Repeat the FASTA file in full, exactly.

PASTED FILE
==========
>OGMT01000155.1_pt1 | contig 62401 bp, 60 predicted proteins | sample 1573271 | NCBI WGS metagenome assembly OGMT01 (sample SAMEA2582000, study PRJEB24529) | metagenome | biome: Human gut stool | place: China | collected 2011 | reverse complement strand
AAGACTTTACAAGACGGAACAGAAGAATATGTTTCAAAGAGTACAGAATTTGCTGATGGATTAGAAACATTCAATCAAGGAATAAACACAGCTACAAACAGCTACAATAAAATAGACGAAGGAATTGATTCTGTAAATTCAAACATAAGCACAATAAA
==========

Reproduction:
>OGMT01000155.1_pt1 | contig 62401 bp, 60 predicted proteins | sample 1573271 | NCBI WGS metagenome assembly OGMT01 (sample SAMEA2582000, study PRJEB24529) | metagenome | biome: Human gut stool | place: China | collected 2011 | reverse complement strand
AAGACTTTACAAGACGGAACAGAAGAATATGTTTCAAAGAGTACAGAATTTGCTGATGGATTAGAAACATTCAATCAAGGAATAAACACAGCTACAAACAGCTACAATAAAATAGACGAAGGAATTGATTCTGTAAATTCAAACATAAGCACAATAAA